Things to do MORE of Things to do LESS of
Get active : aim for 30 minutes exercise 5 days a week. Drink less caffeine : this includes fizzy drinks like cola.
Eat Well : a balanced diet is key Stick to safe alcohol levels : 2-3 units per day for women, and 3-4 units per day for men … with two alcohol free days in your week.
Relax : There are some helpful relaxation exercises further on in this guide. Separate work from home : ‘Work stuff’ at work – don’t bring it home.
Action Point: Why not make your ‘Self Care Plan’ for the next week. On a sheet of paper – create 3 columns – the first should be the day of the week, the 2nd should hilight your self-care activity, and the 3rd should say whether you completed your activity and if not – why not ?
Day My Self Care Activity Completed (if not, what stopped you)

Problem Solving

By using some easy problem solving strategies we can get a new perspective on old problems, and even find new ways of tackling the problem itself. The following exercise is best done at a time when you are feeling relaxed, so take some time out first to go a walk, have a warm bath, or complete the relaxation exercises below before getting started.

Action Point: Grab a notebook, and try the following exercise
  • Step 1: What is the problem? Be clear and specific about what it is that’s bothering you.
  • Step 2: Break it down into smaller chunks – it might be helpful to separate it into parts you can work on, and parts you can’t
  • Step 3: Think of possible solutions. These can be anything you think would be help – this is your time to get creative, don’t worry too much about whether they will work or not, it’s more important to think about different possibilities.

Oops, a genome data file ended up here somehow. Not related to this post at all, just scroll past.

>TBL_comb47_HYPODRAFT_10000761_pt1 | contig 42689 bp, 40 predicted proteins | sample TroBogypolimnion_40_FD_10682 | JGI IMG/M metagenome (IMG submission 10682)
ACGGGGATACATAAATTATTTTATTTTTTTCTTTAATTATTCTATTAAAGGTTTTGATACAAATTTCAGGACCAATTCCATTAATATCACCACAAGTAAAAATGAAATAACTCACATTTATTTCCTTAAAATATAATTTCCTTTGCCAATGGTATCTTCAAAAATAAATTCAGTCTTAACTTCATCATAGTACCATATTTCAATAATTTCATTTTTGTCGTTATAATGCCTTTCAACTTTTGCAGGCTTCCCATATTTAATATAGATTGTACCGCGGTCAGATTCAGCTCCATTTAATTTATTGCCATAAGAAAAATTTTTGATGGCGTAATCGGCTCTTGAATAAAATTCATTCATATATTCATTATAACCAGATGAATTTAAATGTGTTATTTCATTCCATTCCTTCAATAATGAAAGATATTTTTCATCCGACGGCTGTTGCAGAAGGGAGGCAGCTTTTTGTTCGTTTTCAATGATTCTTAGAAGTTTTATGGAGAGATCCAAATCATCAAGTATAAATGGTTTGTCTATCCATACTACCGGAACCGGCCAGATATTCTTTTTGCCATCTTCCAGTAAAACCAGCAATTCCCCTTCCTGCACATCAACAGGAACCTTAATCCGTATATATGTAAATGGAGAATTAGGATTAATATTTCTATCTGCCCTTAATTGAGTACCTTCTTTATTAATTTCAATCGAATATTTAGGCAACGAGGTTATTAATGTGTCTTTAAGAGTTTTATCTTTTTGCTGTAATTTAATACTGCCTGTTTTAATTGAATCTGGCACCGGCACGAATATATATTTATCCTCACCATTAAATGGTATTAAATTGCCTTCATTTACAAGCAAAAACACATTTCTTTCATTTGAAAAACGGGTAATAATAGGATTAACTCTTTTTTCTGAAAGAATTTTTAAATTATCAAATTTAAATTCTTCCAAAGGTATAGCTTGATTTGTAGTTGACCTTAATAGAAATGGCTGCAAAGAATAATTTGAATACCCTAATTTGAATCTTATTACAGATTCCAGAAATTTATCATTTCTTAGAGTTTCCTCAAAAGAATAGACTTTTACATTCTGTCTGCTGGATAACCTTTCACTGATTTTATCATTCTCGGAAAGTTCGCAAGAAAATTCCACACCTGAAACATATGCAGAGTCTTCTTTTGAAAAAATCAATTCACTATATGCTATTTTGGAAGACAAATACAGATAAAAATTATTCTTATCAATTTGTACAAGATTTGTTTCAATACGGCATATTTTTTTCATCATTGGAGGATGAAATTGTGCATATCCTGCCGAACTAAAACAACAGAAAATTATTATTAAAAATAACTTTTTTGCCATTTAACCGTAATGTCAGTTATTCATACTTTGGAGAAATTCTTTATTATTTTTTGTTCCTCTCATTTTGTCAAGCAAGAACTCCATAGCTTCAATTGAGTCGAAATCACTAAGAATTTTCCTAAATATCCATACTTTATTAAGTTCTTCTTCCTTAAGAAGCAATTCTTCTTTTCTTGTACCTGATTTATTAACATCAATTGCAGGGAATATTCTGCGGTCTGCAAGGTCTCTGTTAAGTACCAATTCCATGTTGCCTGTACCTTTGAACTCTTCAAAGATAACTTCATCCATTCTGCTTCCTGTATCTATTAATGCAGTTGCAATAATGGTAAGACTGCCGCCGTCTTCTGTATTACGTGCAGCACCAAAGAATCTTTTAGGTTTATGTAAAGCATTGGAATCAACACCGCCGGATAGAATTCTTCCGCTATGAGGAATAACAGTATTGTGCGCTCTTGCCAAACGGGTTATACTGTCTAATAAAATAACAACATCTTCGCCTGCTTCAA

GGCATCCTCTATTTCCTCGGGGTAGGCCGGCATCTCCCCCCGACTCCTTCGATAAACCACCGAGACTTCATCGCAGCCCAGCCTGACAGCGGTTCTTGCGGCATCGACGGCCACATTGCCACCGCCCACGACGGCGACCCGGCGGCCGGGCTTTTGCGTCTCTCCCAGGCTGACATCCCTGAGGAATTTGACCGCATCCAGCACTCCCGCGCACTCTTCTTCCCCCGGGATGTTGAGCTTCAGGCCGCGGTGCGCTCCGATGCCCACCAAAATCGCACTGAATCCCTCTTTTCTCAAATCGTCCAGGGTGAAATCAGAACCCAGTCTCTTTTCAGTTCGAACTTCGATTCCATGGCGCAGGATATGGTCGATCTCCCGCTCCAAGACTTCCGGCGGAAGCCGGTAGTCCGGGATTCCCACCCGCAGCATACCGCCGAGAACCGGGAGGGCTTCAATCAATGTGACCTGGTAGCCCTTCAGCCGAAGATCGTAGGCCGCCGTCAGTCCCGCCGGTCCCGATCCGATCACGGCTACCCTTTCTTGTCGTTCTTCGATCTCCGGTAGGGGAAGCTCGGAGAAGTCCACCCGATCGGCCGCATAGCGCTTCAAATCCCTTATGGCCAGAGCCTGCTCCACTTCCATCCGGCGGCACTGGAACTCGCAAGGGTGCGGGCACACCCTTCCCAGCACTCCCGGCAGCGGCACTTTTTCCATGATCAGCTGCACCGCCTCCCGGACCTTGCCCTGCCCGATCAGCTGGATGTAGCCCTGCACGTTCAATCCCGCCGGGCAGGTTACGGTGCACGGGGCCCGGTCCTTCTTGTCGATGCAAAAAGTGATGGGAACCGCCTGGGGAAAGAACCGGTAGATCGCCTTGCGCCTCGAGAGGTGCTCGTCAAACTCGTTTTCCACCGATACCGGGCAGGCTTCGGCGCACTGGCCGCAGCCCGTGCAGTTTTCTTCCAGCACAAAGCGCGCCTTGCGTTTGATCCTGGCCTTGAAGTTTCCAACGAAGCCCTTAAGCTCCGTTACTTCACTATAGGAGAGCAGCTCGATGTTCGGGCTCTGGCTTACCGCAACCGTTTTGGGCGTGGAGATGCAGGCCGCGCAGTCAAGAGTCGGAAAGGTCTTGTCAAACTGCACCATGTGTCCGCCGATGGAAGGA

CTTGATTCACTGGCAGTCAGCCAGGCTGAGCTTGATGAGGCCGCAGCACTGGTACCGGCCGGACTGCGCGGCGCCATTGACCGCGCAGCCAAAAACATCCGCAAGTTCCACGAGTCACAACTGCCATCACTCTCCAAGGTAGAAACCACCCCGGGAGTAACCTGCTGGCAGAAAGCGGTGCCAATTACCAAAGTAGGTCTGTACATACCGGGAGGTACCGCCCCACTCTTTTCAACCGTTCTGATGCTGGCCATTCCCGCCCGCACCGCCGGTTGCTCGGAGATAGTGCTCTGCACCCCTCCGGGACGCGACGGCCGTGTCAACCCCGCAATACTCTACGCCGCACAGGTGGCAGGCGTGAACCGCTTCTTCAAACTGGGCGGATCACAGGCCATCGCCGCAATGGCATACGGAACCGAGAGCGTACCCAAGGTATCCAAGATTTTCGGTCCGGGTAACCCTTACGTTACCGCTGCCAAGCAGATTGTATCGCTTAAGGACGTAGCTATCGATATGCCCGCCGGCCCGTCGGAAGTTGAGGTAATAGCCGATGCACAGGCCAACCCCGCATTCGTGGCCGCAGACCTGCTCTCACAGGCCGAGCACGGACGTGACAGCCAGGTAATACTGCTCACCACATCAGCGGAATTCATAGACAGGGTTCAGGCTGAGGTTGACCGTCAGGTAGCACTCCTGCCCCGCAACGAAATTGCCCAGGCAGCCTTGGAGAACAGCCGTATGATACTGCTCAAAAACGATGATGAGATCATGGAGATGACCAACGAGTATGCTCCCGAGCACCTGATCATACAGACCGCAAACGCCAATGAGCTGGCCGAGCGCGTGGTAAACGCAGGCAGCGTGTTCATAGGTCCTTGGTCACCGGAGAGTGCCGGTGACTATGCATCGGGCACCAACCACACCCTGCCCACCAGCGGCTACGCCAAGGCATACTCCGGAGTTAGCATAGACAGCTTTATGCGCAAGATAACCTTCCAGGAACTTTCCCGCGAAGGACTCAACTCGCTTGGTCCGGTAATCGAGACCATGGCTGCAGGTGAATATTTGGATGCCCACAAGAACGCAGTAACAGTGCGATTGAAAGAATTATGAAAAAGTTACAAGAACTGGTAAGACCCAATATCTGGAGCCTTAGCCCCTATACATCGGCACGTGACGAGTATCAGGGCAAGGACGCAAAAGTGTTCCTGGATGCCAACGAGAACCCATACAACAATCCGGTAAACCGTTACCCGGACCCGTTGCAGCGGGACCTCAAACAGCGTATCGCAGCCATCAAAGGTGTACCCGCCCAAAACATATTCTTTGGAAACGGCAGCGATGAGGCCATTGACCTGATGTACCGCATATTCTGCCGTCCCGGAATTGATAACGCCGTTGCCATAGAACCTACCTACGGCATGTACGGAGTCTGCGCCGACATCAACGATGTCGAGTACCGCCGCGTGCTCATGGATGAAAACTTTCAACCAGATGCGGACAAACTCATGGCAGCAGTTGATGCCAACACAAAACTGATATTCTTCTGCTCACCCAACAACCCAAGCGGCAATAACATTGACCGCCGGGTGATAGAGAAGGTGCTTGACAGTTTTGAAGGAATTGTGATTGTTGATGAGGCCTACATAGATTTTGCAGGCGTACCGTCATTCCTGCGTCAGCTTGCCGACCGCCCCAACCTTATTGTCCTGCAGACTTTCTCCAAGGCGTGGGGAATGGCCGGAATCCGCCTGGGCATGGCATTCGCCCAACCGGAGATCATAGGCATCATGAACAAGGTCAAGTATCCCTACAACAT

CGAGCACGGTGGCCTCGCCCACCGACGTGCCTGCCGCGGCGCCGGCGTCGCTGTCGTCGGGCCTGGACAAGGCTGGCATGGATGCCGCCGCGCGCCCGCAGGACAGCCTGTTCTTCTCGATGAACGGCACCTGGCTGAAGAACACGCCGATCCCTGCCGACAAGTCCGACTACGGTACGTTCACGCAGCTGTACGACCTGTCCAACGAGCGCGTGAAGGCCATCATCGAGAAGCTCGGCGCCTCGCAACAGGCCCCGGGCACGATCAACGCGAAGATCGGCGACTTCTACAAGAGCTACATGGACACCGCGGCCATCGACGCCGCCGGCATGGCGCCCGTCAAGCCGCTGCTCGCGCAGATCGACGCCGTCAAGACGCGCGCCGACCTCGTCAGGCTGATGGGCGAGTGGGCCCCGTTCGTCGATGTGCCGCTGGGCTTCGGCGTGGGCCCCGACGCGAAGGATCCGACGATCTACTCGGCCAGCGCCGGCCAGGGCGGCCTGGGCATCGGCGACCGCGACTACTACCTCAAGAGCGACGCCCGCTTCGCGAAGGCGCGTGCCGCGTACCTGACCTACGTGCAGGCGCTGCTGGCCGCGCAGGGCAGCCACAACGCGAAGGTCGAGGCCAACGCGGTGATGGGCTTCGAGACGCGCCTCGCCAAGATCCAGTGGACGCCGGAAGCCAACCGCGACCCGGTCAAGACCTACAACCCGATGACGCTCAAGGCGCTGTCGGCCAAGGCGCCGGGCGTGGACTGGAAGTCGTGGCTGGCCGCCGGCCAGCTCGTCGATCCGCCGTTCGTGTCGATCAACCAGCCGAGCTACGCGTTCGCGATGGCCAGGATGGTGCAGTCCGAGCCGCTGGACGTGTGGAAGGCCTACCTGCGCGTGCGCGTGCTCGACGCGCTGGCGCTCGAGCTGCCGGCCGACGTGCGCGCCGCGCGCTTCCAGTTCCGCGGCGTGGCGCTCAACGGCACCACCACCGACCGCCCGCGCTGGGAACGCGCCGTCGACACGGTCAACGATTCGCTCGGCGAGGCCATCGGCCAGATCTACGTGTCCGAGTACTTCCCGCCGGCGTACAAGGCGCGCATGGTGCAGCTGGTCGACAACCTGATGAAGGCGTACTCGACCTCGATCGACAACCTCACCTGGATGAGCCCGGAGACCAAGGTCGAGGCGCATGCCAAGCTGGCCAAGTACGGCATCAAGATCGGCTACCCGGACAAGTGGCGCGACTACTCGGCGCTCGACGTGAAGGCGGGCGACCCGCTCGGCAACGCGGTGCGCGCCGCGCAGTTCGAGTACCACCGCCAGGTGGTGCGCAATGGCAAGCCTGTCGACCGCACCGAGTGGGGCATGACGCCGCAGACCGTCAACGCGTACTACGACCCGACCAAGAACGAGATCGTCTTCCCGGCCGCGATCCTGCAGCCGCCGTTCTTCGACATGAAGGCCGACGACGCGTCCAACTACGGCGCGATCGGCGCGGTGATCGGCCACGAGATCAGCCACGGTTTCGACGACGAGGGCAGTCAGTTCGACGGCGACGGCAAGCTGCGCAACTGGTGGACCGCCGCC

• Step 4: Try out the solutions. Record what helps, and what doesn’t. If something isn’t helpful, try and think about what makes it unhelpful and whether there are ways to adapt it to make it more useful. Remember, it’s about trying – you don’t need to nail it first time!

Relaxation Exercises

Breathing Exercise

Make sure you have privacy, and are sitting somewhere comfortable. It can be helpful to wear loose fitting clothes.

  • Place your hands gently on your belly button, breath in slowly through your nose counting to 5– notice your stomach and lungs becoming filled with air
  • Hold for 2 seconds
  • Breath out through your mouth counting to 4 – notice the air being pushed out of your body
  • Repeat 5 times

It’s important when doing this exercise to notice the feelings in your body – with practice you can do this exercise in any stressful situations whether at the bus stop, or in the supermarket!

Muscle Relaxation Exercise

You can do this exercise either sitting, or lying down – whichever feels more comfortable for you. Some people like to play relaxing music in the background .Start from the bottom of your body and work up to the top of your head, repeating each area three or four times before moving on to the next step.

  1. Clench your toes, and relax
  2. Point your toes towards the ceiling, and relax
  3. Clench your calves by pushing your feet into the floor, and relax
  4. Tense your thighs, and relax
  5. Clench your fists, and relax them
  6. Pull your tummy muscles in towards your back, and relax
  7. Push your shoulders back, and relax them back to their natural resting place
  8. Squeeze your eyes tight closed, and relax

Repeat exercise 2-3 times.

Useful Resources